Now for the meat and bones of the analysis
Now as the archetype of the trickster he is the mirror reflection of the Magician archetype from the Jungian school of thought. This is another explanation for the blood relation between Odin and Loki. One seeks to obtain knowledge and wisdom without rest. Sometimes on his own merit and other times by deceit and trickery as well. Odin's strategy is using brain and brawn. This can also be highlighted with the Greek Odysseus in Homer's Illiad and the Oddysey. Odin did use underhanded methods himself to obtain his goals in order to delay Ragnarok. With Loki, it's always with deception. In a way, they are two sides of the same coin which could be what the myths are referring to. Odin as a god is not only a god of scholars, mages, kings, and nobility, as well as warriors, he is also a god for rogues, bandits, thieves, heinous criminals and con-artists. Odin as a character is not above using any and all means to get the job done since he was totally okay with getting the horse unable to finish the wall in time thanks to Loki. He would even stir strife and have humans go to war with one another to claim the fallen souls into Valhalla so that he can get an army for their final battle at Ragnarok even though he himself is fated to die. I would like to write an article that goes more in-depth with Odin, but this is an ARN article discussing Loki at the moment.
Loki has always been compared to the Devil in Christianity. probably because the ones who translated the poems and wrote them down were Christian monks. It's much more complicated than that. Loki is a being of chaos. As I mentioned before he is a trickster. Not necessarily evil because let's be honest all the gods in mythology have good and evil aspects within them. They have all done morally questionable shit. They are heavily flawed characters, which is the point of storytelling. Loki is also Thor's travel buddy when they needed to retrieve Mjolnir.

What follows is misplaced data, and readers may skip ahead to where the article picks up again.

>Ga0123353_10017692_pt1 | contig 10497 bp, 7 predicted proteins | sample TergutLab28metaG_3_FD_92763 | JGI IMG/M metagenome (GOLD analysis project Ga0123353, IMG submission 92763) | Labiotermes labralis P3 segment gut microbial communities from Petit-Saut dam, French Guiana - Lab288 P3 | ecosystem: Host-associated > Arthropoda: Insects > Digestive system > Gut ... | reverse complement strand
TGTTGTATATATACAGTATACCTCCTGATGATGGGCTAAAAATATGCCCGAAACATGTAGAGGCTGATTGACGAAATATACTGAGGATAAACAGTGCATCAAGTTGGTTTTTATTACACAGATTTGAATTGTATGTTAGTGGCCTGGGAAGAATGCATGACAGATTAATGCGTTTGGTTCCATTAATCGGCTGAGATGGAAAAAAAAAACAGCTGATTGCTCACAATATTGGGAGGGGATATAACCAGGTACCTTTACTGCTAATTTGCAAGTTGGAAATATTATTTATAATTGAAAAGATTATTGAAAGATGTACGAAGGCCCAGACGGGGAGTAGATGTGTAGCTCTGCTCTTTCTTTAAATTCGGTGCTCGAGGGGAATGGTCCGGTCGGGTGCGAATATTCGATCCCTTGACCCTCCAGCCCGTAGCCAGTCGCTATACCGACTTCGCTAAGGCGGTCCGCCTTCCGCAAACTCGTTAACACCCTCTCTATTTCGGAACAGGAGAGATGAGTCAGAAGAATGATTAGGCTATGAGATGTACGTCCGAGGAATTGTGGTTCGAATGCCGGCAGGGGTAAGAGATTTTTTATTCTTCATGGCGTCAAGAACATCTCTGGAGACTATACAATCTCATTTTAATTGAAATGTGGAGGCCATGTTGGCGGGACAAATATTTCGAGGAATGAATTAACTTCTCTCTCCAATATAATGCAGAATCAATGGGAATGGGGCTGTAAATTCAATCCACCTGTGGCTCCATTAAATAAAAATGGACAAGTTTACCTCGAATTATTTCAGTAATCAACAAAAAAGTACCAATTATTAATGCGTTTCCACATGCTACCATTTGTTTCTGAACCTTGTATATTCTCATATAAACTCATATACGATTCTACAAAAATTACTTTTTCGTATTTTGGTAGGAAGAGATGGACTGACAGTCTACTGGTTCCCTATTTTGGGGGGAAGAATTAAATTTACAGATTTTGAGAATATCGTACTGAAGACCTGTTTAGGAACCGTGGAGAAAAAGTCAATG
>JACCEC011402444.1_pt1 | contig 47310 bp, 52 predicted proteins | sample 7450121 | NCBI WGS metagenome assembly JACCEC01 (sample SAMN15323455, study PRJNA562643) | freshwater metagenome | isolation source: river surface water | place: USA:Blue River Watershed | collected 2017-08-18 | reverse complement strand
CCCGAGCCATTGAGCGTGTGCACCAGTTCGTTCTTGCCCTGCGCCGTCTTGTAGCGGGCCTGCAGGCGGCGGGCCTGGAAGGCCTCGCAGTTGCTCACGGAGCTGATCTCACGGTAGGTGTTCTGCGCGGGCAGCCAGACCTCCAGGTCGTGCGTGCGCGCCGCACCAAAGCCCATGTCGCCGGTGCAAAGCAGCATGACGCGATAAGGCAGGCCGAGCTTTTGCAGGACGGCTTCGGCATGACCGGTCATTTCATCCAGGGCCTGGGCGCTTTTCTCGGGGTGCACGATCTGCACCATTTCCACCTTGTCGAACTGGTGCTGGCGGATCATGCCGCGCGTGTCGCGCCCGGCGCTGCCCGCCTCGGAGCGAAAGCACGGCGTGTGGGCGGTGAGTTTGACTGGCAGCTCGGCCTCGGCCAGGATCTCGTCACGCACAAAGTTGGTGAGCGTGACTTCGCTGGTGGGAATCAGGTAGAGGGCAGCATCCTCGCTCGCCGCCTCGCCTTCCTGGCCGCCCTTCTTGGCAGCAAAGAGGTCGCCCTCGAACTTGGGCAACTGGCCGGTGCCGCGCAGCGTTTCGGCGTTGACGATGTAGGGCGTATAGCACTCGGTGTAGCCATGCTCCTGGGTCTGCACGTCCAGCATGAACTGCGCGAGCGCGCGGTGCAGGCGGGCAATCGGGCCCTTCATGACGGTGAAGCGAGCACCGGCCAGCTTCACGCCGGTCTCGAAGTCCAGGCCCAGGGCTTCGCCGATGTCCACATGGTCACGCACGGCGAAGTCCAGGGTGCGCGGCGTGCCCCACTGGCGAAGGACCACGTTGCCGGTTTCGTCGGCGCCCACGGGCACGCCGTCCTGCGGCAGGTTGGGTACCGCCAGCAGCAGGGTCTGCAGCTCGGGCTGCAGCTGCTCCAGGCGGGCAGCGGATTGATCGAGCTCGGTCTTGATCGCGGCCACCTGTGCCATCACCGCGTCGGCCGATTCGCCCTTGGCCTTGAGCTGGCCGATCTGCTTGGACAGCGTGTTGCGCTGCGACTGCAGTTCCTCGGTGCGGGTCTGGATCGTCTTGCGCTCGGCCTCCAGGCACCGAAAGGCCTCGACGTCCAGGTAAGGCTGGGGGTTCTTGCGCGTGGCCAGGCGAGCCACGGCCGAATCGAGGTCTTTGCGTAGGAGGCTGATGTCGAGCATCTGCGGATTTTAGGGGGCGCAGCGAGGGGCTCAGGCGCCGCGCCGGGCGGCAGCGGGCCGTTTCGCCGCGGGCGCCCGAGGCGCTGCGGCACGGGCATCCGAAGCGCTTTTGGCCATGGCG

Ironically enough, If Loki did not instigate the events that led to Ragnarok, there wouldn't be a new cycle or the beginning of a new era. He is the chaotic force that starts the change for an order to come out of it if you look at it from a more meta perspective. Like when an order starts to degrade and corrupt itself, chaos is often necessary to bring the needed change to start anew. Like the changing of the seasons, or a volcano erupting to bring fertility back to the soil, or the extinction of the dinosaurs that started the epoch for humanity. Once you have taken the rule of change into consideration. I would compare Loki's archetype to our current President Donald J Trump. He ran a chaotic campaign, pretty much-stirred chaos into the elections leading to his presidency. Every time he does something on the news due to his celebrity status, chaos ensues. And that chaos is his brand. He is the perfect candidate for the modern day trickster. As my good friend, meta use to say "It is the Fool who is the true King, and the Fool who knows all. The Fool lies in the Eye of the Hurricane and Can see Everything." No one expects a jester to get the job done. There are more articles that go more in depth in the subject, and I'll leave the sources down below. Feel free to leave your comments and thoughts and feel free to add and weigh in more on this discussion regarding the role of the trickster.